Tory ex-chair blasts whip over 'Leninist' demand in universities Brexit row
A Conservative peer and ex-chairman has blasted a government whip who demanded to know what university professors were telling their students about Brexit.
Chris Heaton Harris stands accused of compiling a “hit list” after he wrote to universities asking for the names of those who lecture on Brexit and the content of their courses.
But Lord Patten - who now serves as chancellor of Oxford University - branded the move “offensive and idiotic Leninism” and “outrageous and foolish behaviour”.
Mr Heaton Harris insisted he believes in free speech at universities and he was backed up by Commons leader Andrea Leadsom.
The pro-Brexit MP drew criticism from the academic community for his letter asking for "the name of professors involved in the teaching of European affairs, with particular reference to Brexit".
Lord Patten blasted this afternoon: “I had to check up it was true, because it seemed to me such an extraordinary example of outrageous and foolish behaviour; offensive and idiotic Leninism.”
Speaking to Radio 4’s World at One, he added: “I couldn’t believe that this could come from a Conservative MP.
“I think he must be an agent of Mr Corbyn intent on further increasing the number of young people who want to vote Labour.
“It’s absolutely disgraceful and I’m sure most universities’ vice-chancellors will deal with it in the most appropriate way which is to drop it in the waste paper basket.”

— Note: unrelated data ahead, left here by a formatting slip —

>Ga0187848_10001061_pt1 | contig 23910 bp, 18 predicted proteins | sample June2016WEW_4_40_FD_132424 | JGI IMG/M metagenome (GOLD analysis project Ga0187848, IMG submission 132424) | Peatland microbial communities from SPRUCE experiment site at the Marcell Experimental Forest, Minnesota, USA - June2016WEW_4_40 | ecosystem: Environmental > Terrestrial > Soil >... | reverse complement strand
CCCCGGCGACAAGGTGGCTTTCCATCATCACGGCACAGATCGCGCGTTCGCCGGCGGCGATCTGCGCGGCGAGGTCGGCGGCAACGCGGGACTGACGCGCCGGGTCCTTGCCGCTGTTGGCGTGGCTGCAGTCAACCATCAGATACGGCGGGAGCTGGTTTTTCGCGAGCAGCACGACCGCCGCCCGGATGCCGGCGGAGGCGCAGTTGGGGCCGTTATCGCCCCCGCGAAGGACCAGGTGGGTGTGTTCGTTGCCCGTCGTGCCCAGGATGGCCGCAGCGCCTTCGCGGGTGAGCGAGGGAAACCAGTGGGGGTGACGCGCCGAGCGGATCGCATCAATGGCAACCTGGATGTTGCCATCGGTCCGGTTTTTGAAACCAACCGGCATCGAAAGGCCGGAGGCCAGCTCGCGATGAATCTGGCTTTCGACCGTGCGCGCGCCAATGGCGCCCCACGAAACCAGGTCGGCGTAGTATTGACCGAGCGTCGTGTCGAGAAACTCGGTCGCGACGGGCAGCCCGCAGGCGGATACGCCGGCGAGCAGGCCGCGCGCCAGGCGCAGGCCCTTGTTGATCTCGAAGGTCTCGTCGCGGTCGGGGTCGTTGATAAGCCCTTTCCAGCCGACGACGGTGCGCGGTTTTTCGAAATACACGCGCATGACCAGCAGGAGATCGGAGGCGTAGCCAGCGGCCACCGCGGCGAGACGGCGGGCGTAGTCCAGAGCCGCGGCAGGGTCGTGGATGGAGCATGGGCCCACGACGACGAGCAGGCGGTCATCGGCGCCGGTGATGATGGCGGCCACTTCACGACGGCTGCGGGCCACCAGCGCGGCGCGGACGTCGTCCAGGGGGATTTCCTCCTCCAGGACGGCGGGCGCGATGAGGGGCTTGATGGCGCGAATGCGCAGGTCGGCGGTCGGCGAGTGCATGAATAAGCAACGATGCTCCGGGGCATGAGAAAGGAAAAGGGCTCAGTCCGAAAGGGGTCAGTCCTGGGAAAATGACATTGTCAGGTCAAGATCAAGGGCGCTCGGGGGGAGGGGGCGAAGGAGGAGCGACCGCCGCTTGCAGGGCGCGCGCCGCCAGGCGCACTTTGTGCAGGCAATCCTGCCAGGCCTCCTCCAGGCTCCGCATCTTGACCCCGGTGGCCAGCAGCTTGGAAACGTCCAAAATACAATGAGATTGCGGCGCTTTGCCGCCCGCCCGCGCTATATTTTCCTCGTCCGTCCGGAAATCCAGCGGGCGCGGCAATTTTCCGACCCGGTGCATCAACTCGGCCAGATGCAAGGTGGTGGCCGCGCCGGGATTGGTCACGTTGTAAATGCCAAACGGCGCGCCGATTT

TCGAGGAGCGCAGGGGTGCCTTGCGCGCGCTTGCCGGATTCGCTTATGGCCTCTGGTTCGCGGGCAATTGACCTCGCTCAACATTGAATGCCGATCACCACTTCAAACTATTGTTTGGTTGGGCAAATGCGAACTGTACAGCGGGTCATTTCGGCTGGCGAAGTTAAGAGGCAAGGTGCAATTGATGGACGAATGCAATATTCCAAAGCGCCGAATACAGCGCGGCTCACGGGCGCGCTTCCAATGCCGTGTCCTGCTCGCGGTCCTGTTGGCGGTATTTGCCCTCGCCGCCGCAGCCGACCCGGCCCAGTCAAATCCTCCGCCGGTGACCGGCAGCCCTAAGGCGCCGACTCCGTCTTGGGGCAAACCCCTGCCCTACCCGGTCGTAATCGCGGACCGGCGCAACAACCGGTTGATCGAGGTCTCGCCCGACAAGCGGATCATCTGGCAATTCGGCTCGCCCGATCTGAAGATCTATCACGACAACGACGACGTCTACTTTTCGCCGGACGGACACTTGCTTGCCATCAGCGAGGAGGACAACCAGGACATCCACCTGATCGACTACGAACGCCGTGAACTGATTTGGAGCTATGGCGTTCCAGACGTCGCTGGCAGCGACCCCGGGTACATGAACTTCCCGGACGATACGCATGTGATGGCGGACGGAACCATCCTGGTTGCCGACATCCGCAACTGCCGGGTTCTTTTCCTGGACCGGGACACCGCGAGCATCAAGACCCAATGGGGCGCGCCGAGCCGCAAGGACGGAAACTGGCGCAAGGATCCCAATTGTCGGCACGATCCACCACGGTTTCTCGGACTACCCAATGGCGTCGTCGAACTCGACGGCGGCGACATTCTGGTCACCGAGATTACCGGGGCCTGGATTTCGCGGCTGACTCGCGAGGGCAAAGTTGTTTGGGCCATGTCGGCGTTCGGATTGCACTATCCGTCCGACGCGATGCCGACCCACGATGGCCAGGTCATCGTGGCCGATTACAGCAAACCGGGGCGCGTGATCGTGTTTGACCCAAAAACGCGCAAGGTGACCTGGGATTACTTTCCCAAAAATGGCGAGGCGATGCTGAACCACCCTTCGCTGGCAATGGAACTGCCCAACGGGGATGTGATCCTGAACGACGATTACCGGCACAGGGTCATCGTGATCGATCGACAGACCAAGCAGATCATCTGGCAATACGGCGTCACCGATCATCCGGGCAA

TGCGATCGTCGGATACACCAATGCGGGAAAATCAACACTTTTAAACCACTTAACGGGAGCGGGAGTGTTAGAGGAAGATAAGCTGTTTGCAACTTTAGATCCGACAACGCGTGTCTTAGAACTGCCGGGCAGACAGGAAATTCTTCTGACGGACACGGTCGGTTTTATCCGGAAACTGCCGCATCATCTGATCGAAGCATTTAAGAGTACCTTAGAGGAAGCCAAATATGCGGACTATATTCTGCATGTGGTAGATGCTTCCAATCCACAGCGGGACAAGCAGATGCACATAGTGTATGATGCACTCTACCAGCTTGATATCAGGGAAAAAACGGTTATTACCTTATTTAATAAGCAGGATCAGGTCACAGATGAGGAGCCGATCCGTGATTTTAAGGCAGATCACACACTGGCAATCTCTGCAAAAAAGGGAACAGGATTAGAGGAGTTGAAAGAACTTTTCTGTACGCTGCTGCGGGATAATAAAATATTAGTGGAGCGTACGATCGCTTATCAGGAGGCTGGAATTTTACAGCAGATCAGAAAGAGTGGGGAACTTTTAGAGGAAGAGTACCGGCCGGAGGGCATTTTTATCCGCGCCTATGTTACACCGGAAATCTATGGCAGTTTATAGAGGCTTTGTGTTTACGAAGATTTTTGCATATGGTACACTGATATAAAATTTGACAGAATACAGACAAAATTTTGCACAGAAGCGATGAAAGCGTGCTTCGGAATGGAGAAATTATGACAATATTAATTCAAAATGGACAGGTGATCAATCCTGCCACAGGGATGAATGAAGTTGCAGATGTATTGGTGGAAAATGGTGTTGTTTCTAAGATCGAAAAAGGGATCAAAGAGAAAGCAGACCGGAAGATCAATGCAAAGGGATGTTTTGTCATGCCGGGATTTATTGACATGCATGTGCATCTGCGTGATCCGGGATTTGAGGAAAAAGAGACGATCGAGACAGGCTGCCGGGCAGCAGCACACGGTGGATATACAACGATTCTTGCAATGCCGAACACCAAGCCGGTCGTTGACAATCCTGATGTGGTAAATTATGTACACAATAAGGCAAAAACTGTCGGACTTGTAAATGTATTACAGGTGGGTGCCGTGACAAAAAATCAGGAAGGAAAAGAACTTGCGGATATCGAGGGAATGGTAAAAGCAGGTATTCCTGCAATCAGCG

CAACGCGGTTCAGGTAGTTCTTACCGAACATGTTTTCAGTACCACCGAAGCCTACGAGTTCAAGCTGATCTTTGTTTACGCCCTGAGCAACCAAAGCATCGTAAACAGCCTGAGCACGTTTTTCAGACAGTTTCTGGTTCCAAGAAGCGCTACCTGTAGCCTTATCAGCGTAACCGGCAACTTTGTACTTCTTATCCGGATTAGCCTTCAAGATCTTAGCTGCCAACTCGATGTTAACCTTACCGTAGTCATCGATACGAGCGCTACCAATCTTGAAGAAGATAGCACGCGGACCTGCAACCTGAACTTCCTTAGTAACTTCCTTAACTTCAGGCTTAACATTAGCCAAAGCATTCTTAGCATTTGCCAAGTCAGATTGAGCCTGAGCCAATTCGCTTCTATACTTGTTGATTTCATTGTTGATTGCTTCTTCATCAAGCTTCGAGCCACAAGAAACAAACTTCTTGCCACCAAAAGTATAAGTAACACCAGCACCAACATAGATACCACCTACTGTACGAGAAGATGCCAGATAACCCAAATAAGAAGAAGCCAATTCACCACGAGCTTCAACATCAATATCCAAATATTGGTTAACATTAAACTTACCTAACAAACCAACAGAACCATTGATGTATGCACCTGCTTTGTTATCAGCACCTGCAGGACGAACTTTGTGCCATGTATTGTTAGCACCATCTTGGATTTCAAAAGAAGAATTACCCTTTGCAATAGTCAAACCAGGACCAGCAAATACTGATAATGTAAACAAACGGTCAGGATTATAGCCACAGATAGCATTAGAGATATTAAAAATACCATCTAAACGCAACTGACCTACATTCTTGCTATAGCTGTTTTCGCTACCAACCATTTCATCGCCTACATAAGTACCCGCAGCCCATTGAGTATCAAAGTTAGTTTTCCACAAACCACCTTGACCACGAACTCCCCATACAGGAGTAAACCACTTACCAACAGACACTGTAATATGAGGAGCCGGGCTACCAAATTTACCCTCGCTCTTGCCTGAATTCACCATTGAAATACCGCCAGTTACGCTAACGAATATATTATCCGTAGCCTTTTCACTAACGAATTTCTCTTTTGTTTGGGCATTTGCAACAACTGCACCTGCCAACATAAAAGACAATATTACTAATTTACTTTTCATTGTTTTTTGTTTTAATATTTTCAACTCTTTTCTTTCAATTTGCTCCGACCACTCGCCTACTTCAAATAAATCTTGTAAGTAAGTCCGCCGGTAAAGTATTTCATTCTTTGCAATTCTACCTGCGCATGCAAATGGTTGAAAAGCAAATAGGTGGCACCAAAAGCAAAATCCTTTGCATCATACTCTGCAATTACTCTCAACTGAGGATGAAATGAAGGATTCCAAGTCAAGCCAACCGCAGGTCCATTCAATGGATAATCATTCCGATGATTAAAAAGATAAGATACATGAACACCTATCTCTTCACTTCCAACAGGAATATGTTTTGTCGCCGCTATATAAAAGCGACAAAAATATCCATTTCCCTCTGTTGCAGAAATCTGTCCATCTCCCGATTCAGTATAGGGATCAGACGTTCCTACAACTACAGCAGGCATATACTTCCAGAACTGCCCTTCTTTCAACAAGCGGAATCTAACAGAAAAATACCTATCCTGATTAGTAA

The head of the European Institute at the London School of Economics, Kevin Featherstone, also hit out, telling the Guardian: "The letter reflects a past of a McCarthyite nature.
"It smacks of asking: are you or have you ever been in favour of remain? There is clearly an implied threat that universities will somehow be challenged for their bias.”
Sally Hunt, chair of the University and College Union said the “hit list of professors has the acrid whiff of McCarthyism about it”.
But Mr Heaton-Harris tweeted: “To be absolutely clear, I believe in free speech in our universities and in having an open and vigorous debate on Brexit.”
Ms Leadsom told Radio 4: "It does seem to me to be a bit odd that universities should react in such a negative way to a fairly courteous request."
She insisted his letter had not been “threatening” – but was unsure why he had sent it in the first place.
Downing Street said Mr Heaton-Harris had written the letter in a personal capacity as an MP and not on behalf of the Government.
"What the Prime Minister has always been very clear on is her respect for the freedom and independence of universities and the role they play in creating open and stimulating debate," they said.
"Free speech is one of the foundations on which our universities are built and of course it should be protected."